Well, now that the characters and the audience know the cavalry isn't coming it's time to catch up with Paul as he opens the gates to Count Yorga's mansion and prepares to storm the front door all by his lonesome. He gets in through Yorga's unlocked front door just in time to hear someone steal his van out front, which means this rescue mission is going worse than even I expected it to. Moments after he gets inside the mansion Yorga chokes him out and Brudah snaps his spine just to be sure. The count tells his servant to get ready for more guests, which is smooth and understated. Just what one would expect from a debonair monster.

Dr. Hayes, Mike and Donna arrive and the doctor's plan is actually pretty brilliant, all things considered:  They're treating their mission more or less as if they were crashing a dinner party:  If they can keep the count talking till sunrise they can destroy him just by breaking a window. All it will take is some effort from the trio and they'll be able to destroy him without any undue risk. Donna invites the group into Yorga's pad and everyone gets to admire the Doctor Strange bathrobe that Yorga's rocking in this scene.

This plan goes awry about as badly as it can:  Yorga gets tipped off that Dr. Hayes and Mike know what he truly is, and it probably was a mistake for Dr. Hayes to mention that he's a hematologist (he couldn't have lied and said he was an ear, nose and throat specialist?). There's also some darkly funny stilted conversation between all the various men about Yorga's mystical abilities and country of origin--again, I think it's genuinely to this movie's credit that the "just keep the guy talking for a few hours" plan fails utterly and that Dr. Hayes thought it up on the fly. It's quietly brilliant, in that the group didn't stop off at a hardware store for mallets and stakes before going to the mansion. It's exactly the kind of unworkable doomed idea that a smart person would come up with on the spur of the moment. Hayes dooms his plan (and himself, if Yorga and Brudah have anything to say about it) by tipping his hand awkwardly and obviously and the count says they're certainly going to meet again.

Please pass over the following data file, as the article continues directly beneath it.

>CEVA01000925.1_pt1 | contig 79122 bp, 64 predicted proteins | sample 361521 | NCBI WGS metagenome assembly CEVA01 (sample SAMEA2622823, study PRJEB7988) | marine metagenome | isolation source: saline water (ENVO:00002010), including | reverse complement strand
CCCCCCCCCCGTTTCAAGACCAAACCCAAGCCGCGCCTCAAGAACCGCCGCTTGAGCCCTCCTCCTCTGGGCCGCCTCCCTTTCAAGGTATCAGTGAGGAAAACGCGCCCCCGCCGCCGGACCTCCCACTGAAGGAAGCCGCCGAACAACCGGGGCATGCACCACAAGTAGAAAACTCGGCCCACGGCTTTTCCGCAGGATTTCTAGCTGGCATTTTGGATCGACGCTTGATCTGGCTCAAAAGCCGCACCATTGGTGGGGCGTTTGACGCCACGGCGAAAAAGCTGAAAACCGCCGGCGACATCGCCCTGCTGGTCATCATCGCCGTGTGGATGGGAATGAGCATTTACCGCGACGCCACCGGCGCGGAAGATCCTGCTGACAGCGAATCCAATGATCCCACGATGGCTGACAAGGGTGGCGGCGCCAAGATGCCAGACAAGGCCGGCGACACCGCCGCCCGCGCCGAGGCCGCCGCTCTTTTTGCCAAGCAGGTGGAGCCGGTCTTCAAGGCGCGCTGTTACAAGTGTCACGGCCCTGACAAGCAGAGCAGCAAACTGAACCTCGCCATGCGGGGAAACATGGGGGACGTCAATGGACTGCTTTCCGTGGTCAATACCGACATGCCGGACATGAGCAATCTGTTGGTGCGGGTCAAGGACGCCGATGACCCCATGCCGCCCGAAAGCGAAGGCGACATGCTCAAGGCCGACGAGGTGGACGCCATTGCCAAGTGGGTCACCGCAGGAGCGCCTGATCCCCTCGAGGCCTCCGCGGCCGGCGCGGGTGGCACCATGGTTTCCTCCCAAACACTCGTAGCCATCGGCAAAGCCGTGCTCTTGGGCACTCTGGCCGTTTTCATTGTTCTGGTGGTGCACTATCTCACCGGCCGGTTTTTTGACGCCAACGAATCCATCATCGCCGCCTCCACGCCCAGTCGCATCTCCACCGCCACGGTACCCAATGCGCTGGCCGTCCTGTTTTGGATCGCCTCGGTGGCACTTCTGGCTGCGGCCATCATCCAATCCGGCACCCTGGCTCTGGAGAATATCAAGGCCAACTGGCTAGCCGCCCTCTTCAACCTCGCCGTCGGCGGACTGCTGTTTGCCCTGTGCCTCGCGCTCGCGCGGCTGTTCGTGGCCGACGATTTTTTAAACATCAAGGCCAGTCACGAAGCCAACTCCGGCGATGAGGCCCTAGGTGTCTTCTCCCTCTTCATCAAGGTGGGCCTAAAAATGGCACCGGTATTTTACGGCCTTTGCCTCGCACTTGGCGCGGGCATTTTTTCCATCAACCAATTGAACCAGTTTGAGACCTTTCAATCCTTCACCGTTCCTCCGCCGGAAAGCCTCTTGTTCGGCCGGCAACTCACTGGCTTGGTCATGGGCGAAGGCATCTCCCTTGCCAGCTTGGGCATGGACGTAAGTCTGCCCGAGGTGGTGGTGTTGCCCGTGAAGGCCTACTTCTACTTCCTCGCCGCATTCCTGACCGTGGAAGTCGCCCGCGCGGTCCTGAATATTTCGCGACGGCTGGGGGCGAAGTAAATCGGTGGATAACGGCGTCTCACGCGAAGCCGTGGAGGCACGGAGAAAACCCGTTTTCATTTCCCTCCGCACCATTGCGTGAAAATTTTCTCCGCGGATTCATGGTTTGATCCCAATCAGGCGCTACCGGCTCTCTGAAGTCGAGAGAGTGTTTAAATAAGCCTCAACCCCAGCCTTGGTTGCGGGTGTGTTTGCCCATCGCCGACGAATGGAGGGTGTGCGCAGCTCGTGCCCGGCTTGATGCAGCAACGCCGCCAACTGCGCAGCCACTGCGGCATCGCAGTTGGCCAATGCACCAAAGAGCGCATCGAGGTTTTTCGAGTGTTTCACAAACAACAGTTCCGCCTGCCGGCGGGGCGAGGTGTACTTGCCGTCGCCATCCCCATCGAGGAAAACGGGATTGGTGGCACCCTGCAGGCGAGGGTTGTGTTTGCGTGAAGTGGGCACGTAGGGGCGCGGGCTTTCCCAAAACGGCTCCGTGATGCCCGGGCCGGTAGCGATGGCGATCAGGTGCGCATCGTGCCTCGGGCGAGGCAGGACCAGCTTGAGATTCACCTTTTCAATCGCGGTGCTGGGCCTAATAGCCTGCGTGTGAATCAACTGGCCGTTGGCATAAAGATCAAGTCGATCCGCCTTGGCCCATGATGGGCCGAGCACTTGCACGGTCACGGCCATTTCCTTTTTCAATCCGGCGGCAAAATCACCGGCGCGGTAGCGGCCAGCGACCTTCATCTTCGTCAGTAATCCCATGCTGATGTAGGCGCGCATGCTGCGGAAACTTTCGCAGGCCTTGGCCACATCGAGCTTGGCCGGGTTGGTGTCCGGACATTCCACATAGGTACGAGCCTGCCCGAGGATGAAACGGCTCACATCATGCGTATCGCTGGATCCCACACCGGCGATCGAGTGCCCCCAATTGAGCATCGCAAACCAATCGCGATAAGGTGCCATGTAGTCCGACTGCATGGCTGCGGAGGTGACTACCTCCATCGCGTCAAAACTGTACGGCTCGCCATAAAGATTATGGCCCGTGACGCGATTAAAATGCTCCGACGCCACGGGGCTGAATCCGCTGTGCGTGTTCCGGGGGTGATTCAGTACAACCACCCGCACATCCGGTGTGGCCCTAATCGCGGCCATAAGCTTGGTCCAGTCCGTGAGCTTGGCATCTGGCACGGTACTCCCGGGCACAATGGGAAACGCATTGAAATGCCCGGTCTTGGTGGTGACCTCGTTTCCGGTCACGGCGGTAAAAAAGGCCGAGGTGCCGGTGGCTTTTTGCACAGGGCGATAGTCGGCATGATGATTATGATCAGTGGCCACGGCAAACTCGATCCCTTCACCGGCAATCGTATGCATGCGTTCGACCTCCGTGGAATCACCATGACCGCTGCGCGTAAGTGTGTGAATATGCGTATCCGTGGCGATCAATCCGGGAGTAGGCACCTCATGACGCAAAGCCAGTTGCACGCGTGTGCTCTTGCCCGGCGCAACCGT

Back at Michael's pad, the two surviving men in the investigation team are drinking huge mugs full of coffee and talking about how they're going to kill Count Yorga. Mike's just not feeling it, and the doctor's "don't worry, the body will disintegrate into ashes when he kill him so there won't be any forensic evidence to tie us to the murder" <word> doesn't raise Mike's confidence level a single angstrom. To be fair, that's a hell of a slender thread to hold all your hopes. Through the power of yelling, the doctor convinces Mike that there's only one way to save Donna and Erica from a centuries-long term of service as Count Yorga's undead brides (he has several of them, which means he's a polygamist and two of them will be mother and daughter, which means ewwww). The plan is for both men to get some sleep, meet up at the doctor's office and go back to Yorga's mansion to kill him while he's vulnerable.